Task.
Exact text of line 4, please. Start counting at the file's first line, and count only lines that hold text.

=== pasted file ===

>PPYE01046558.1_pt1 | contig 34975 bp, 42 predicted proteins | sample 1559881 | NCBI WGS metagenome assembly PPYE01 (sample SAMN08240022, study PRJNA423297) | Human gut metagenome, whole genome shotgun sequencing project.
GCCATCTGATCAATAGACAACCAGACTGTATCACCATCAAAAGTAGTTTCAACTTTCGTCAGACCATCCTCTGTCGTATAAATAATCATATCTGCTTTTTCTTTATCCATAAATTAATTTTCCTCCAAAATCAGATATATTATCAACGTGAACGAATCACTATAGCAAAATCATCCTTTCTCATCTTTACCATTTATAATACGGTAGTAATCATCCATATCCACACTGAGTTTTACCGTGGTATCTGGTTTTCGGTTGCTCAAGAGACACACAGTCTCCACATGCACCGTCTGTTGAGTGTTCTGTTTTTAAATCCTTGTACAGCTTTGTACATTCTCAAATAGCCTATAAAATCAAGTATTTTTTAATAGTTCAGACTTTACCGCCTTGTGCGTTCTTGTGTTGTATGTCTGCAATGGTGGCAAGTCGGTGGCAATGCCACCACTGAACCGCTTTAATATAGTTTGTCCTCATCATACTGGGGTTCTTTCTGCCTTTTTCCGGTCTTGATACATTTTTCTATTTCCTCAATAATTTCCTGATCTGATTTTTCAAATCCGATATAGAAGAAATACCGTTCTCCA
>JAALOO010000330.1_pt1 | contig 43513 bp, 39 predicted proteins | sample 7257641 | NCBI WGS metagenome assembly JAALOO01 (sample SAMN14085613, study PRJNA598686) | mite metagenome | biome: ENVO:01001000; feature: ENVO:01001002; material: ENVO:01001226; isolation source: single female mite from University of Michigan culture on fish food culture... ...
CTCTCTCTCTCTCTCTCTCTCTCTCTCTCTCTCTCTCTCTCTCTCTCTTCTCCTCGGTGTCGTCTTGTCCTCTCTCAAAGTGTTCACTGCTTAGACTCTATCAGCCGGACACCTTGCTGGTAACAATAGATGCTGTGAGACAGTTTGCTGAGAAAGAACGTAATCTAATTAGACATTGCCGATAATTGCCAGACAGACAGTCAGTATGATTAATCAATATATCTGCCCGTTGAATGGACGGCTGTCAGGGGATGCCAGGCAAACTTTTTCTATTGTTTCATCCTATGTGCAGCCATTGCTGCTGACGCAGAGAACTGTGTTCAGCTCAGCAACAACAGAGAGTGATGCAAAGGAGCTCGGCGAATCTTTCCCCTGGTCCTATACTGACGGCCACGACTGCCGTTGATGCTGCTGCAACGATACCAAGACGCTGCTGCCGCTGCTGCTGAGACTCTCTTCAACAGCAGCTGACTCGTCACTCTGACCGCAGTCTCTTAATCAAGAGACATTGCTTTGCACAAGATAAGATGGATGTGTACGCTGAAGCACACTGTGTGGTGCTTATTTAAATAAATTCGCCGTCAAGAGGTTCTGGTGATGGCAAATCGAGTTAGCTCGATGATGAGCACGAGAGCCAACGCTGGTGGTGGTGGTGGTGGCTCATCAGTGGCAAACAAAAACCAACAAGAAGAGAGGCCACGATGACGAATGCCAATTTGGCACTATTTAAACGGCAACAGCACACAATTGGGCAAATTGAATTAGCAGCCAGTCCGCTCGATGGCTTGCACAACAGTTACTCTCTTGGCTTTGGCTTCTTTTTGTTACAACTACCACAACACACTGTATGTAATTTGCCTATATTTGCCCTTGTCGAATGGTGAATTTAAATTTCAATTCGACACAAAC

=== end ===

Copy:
CTCTCTCTCTCTCTCTCTCTCTCTCTCTCTCTCTCTCTCTCTCTCTCTTCTCCTCGGTGTCGTCTTGTCCTCTCTCAAAGTGTTCACTGCTTAGACTCTATCAGCCGGACACCTTGCTGGTAACAATAGATGCTGTGAGACAGTTTGCTGAGAAAGAACGTAATCTAATTAGACATTGCCGATAATTGCCAGACAGACAGTCAGTATGATTAATCAATATATCTGCCCGTTGAATGGACGGCTGTCAGGGGATGCCAGGCAAACTTTTTCTATTGTTTCATCCTATGTGCAGCCATTGCTGCTGACGCAGAGAACTGTGTTCAGCTCAGCAACAACAGAGAGTGATGCAAAGGAGCTCGGCGAATCTTTCCCCTGGTCCTATACTGACGGCCACGACTGCCGTTGATGCTGCTGCAACGATACCAAGACGCTGCTGCCGCTGCTGCTGAGACTCTCTTCAACAGCAGCTGACTCGTCACTCTGACCGCAGTCTCTTAATCAAGAGACATTGCTTTGCACAAGATAAGATGGATGTGTACGCTGAAGCACACTGTGTGGTGCTTATTTAAATAAATTCGCCGTCAAGAGGTTCTGGTGATGGCAAATCGAGTTAGCTCGATGATGAGCACGAGAGCCAACGCTGGTGGTGGTGGTGGTGGCTCATCAGTGGCAAACAAAAACCAACAAGAAGAGAGGCCACGATGACGAATGCCAATTTGGCACTATTTAAACGGCAACAGCACACAATTGGGCAAATTGAATTAGCAGCCAGTCCGCTCGATGGCTTGCACAACAGTTACTCTCTTGGCTTTGGCTTCTTTTTGTTACAACTACCACAACACACTGTATGTAATTTGCCTATATTTGCCCTTGTCGAATGGTGAATTTAAATTTCAATTCGACACAAAC